Even more plot twists develop as Jean-Michel and Amy try to sort things through, including their romantic relationship. Things have progressed and emotions run strong and deep. So why won't Amy consent to moving in with him? That in itself is a mystery that both parties contemplate throughout the book.

Gini Anding's writing is a delicious mix of mystery, romance and traditional whodunit. Woven into the tale are background details of history and tidbits of interest about Ile Saint-Louis. Readers will feel as though they have visited in person. While it is enjoyable to read this second Amy Page/Jean-Michel Jolivet tale, it is by no means a prerequisite to have read the first. The novels stand on their own as works of fiction, but readers are lucky to have both books available.

Friday, January 13, 2006

Non-Fiction/Self Help Review

24/7 or Dead: A Handbook for Families with a Loved One in the Hospital
by Jari Holland Buck
ISBN-10: 142085982X
Review by Heather Froeschl

When your loved one is in the hospital you want to be able to trust that things will be okay, you want to be able to focus on simply loving the person, holding their hand and being supportive. Unfortunately, while we need to do that, we need to do so much more. Becoming an advocate for your loved one is now so vitally important. Jari Holland Buck’s book should be required reading for every American.

Jari has been there and done that and you will thank her for telling her story so that you can learn from it. She is a non-medical person, a regular, every day woman, whose advocacy for her husband Bill more than likely, nearly absolutely, saved his life. He was in four different hospitals over the course of nearly nine months. She was by his side 24/7. Because of her witness and attention to every detail of his treatment she was able to advocate for what was best for him, at numerous moments of dire need. Bill nearly died, several times. If Jari hadn’t been there, he likely wouldn’t be here today.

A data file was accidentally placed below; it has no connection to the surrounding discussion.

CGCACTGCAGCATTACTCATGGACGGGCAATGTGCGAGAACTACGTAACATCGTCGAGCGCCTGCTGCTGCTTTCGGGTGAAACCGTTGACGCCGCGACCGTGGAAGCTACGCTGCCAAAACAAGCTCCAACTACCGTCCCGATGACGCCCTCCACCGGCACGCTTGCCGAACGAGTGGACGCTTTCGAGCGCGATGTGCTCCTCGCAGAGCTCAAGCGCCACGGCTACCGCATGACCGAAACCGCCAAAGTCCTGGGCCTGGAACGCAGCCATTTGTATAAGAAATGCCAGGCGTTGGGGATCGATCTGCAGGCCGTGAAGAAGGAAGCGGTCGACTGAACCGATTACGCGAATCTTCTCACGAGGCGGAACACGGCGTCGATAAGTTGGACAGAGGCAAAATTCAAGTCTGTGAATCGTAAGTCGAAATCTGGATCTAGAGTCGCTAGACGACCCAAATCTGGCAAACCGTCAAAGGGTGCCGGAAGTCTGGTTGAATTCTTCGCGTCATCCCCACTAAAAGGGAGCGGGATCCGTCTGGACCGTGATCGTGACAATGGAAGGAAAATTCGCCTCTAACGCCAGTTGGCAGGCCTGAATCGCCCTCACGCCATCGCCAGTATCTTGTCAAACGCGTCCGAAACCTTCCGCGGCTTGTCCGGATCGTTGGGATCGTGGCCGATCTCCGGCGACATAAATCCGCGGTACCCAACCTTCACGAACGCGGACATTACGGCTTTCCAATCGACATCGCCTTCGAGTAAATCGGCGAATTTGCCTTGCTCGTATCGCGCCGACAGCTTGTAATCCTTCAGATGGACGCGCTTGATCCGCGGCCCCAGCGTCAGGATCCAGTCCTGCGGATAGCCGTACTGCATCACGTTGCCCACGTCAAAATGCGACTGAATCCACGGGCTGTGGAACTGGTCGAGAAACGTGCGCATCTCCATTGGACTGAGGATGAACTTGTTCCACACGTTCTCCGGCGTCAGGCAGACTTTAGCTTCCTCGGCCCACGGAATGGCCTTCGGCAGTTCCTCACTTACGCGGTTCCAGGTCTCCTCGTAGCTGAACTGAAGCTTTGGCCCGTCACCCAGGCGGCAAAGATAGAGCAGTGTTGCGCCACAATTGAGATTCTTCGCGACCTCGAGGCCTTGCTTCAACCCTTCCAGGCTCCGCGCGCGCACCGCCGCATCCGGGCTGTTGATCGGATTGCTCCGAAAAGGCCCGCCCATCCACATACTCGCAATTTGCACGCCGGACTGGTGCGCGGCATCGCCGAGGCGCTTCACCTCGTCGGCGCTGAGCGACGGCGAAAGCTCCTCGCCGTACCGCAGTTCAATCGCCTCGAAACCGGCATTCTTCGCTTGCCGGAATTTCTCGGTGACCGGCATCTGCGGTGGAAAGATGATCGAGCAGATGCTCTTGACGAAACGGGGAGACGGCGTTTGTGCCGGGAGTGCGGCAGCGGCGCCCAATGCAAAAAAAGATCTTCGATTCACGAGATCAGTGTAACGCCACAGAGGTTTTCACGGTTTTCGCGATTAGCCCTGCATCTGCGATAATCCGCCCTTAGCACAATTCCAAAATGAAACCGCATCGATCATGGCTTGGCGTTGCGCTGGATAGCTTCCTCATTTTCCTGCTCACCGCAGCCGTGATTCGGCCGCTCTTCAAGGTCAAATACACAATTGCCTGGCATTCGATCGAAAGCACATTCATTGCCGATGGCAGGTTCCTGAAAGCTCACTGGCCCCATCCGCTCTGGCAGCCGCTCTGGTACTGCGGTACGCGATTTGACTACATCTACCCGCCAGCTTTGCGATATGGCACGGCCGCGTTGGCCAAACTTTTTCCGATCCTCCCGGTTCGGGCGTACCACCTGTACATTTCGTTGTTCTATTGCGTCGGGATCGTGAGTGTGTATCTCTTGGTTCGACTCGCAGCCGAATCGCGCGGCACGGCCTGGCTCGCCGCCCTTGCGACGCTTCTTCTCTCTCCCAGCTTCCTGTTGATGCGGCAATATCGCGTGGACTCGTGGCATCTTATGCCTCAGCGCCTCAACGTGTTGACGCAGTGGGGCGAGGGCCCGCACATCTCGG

What did she do and how did she do it? Jari shares her story but also offers advice to readers in the position of being a loved one’s advocate. From the very first moments of hospitalization, to dealing with the hospital’s policies on patient files, rooming in, permissions for treatment etc., to Power of Attorney, Living Wills, Patient Rights and most important, taking care of yourself, Jari offers guidance in every step and instance. Each chapter is detailed and covers the topic in a no-nonsense, been there-done that sort of way. Readers will have an understanding of Jari and Bill’s experience but will also learn a great deal and have applicable steps to take in being an advocate themselves.

24/7 or Dead is straightforward, well written and easy to understand. It is a learning tool in layman’s terms. Gentle and open for those in grave need and morale boosting support for those ready to take action. I trust that all who read it become the latter.

I only wish I’d had this book to guide me in earlier needs. Patients and their loved ones do not have to sit placidly and silently obey what the mighty doctor has to say. This isn’t an attack on doctors, nurses or hospitals but it is a call to become a partner with those medical professionals. Through this partnership we can all help our loved ones and avoid unnecessary mistakes. Don’t wait until you need this book to read it. In any medical circumstance, dire or routine, you are best to be aware of what you can do to be an advocate, for yourself, and for your loved ones.